Curatorial Statement

Survival Kit 14 - Long-distance Friendships

curators Inga Lāce and Alicia Knock:

Long-distance Friendships invites visitors to engage with stories of transnational solidarity between Africa and Eastern Europe, where microhistories of friendships become a starting point for contemporary alliances. Building bridges between sister exhibitions in Kaunas and in Ljubljana, this journey across time and space takes place in the former Vidzemes market, providing opportunities for performative reimaginings: what new transactions can be based on exchange and gifting or on fragmentation and impossibility? How can we use the traces of past ideologies for pedagogy and radical imagining?

The Riga-leg of Long-distance Friendships reflects on student exchanges and international festivals and conferences that were held throughout the Cold War. As we progress into a deconstructed congress for future friendships, people navigate dismantled chairs and fragments of stories, mixing lesser-known episodes of Soviet cultural diplomacy and fictional encounters. In the meantime, we ask What would be the most urgent topics of discussion if such a conference was held today?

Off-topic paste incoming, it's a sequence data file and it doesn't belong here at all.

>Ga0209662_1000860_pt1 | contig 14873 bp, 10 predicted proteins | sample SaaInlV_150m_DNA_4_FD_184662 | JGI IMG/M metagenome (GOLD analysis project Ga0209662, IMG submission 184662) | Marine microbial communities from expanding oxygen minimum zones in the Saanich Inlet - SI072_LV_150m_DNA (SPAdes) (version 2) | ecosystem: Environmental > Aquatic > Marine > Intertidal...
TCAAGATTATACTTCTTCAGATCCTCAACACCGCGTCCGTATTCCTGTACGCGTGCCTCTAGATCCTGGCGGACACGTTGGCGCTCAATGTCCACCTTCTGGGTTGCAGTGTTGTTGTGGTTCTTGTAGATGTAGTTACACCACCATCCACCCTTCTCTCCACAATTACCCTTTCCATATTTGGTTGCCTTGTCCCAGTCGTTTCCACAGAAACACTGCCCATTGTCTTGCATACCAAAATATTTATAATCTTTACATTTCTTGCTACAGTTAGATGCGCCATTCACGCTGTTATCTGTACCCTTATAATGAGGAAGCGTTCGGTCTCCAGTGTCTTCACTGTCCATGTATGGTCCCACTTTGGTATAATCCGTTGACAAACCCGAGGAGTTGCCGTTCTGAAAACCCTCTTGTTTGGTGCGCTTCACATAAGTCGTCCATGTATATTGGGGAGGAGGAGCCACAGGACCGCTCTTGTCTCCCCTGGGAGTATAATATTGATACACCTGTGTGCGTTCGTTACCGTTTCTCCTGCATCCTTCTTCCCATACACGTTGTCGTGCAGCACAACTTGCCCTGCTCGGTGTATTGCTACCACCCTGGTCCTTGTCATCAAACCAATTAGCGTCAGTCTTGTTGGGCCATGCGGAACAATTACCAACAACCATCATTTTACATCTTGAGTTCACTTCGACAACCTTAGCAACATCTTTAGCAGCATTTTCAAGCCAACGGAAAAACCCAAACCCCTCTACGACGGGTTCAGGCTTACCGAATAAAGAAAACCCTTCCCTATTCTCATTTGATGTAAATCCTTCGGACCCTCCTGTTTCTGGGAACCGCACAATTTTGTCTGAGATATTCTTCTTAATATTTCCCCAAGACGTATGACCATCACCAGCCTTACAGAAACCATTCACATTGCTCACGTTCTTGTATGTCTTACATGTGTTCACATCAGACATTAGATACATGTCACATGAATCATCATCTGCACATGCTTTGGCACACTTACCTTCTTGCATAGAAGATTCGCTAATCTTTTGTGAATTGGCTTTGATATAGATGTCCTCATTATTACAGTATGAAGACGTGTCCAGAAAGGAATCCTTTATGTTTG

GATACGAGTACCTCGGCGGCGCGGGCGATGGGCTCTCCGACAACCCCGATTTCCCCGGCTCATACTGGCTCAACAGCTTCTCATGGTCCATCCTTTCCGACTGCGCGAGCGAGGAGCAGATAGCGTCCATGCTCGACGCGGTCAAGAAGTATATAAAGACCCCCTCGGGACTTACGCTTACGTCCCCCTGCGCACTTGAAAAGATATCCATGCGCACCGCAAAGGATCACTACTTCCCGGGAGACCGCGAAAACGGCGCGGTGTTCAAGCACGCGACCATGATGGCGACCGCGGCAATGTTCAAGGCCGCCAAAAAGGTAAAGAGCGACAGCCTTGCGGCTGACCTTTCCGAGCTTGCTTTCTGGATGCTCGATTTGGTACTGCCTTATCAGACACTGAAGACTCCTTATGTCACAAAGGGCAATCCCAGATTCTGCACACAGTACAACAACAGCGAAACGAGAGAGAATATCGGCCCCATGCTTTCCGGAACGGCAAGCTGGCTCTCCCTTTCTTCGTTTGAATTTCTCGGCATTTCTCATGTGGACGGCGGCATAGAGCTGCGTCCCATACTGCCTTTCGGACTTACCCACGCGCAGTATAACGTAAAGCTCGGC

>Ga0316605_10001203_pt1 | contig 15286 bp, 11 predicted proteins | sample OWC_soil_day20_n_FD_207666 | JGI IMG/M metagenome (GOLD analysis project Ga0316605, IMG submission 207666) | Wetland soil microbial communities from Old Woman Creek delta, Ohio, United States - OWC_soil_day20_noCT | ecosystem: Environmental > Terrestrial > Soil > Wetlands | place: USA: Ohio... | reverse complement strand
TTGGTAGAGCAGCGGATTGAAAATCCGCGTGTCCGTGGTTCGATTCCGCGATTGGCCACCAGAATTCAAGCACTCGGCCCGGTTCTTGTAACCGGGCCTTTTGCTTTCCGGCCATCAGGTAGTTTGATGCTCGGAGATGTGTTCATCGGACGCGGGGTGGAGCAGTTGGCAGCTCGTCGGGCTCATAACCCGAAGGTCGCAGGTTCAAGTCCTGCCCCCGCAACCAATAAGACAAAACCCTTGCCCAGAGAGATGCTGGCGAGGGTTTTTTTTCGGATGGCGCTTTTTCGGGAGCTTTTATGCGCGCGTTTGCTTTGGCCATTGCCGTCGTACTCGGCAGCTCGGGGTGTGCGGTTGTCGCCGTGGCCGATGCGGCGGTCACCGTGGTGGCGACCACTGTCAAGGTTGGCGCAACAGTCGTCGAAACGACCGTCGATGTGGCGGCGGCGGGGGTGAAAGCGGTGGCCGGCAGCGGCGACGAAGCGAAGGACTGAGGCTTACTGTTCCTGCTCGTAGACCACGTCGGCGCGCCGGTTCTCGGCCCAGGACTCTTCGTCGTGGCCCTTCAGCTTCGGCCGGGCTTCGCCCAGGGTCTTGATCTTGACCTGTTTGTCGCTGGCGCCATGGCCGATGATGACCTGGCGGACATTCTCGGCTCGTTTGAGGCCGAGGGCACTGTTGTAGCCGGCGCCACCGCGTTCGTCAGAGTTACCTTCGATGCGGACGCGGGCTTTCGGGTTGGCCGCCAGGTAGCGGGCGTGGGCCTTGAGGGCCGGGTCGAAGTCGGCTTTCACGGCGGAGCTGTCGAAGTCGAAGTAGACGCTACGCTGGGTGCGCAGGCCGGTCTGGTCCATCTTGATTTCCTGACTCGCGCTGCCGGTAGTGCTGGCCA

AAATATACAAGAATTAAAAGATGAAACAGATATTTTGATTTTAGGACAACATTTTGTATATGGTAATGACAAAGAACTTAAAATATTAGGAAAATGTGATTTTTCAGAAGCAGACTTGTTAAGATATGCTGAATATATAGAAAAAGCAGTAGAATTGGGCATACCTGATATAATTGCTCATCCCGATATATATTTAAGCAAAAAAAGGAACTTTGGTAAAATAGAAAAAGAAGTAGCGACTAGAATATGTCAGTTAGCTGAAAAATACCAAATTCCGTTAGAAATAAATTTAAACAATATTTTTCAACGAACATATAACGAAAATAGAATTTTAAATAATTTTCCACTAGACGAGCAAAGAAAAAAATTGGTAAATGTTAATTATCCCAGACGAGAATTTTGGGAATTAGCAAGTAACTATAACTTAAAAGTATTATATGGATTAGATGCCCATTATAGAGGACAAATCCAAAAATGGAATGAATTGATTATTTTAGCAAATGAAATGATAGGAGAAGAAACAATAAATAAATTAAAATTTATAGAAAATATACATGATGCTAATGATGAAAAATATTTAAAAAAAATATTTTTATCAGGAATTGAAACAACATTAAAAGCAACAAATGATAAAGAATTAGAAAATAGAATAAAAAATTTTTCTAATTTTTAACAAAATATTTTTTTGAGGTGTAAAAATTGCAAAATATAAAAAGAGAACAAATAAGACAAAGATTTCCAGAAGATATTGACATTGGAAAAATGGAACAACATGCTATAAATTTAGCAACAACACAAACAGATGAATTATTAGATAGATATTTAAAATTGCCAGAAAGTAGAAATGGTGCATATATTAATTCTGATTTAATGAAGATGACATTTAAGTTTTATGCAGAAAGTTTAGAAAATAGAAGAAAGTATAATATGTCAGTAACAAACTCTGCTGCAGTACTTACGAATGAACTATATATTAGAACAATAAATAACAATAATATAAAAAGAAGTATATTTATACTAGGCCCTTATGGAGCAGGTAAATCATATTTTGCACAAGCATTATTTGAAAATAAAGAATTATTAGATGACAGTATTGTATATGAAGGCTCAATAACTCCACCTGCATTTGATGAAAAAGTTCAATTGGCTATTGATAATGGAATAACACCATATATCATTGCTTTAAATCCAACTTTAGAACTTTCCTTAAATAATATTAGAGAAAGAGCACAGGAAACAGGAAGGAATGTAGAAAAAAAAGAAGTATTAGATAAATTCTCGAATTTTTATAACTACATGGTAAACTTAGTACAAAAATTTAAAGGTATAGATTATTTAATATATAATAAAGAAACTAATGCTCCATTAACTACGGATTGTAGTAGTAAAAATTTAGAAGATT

Some works communicate through sound creating scores for new gatherings in the disused kiosks of the market. New forms of economic transaction take place across hybrid architectural models for friendship and gardens of future ecologies trigger paradoxical present desires as yet unborn but arising from a shared past. Tensions between official and unofficial realms, between conformity and resistance are woven into new geometries of personal encounters.

Cinema played a key role in post-independence nation-building and will be addressed from the perspective of former students who were offered scholarships in the 1960s to study in Moscow, Prague, and Lodz, highlighting the contradictions that appeared when they came together. The stories of the international students of the Riga Institute of Civil Aviation Engineers will be addressed also detailing the experiences of their children, the second generation of Afrolatvians.

By building new transnational and transgenerational connections across a vast constellation of times and places, this live exhibition aims to produce a research map – one that, although fragmented and unfinished, may sketch new scenarios of togetherness.

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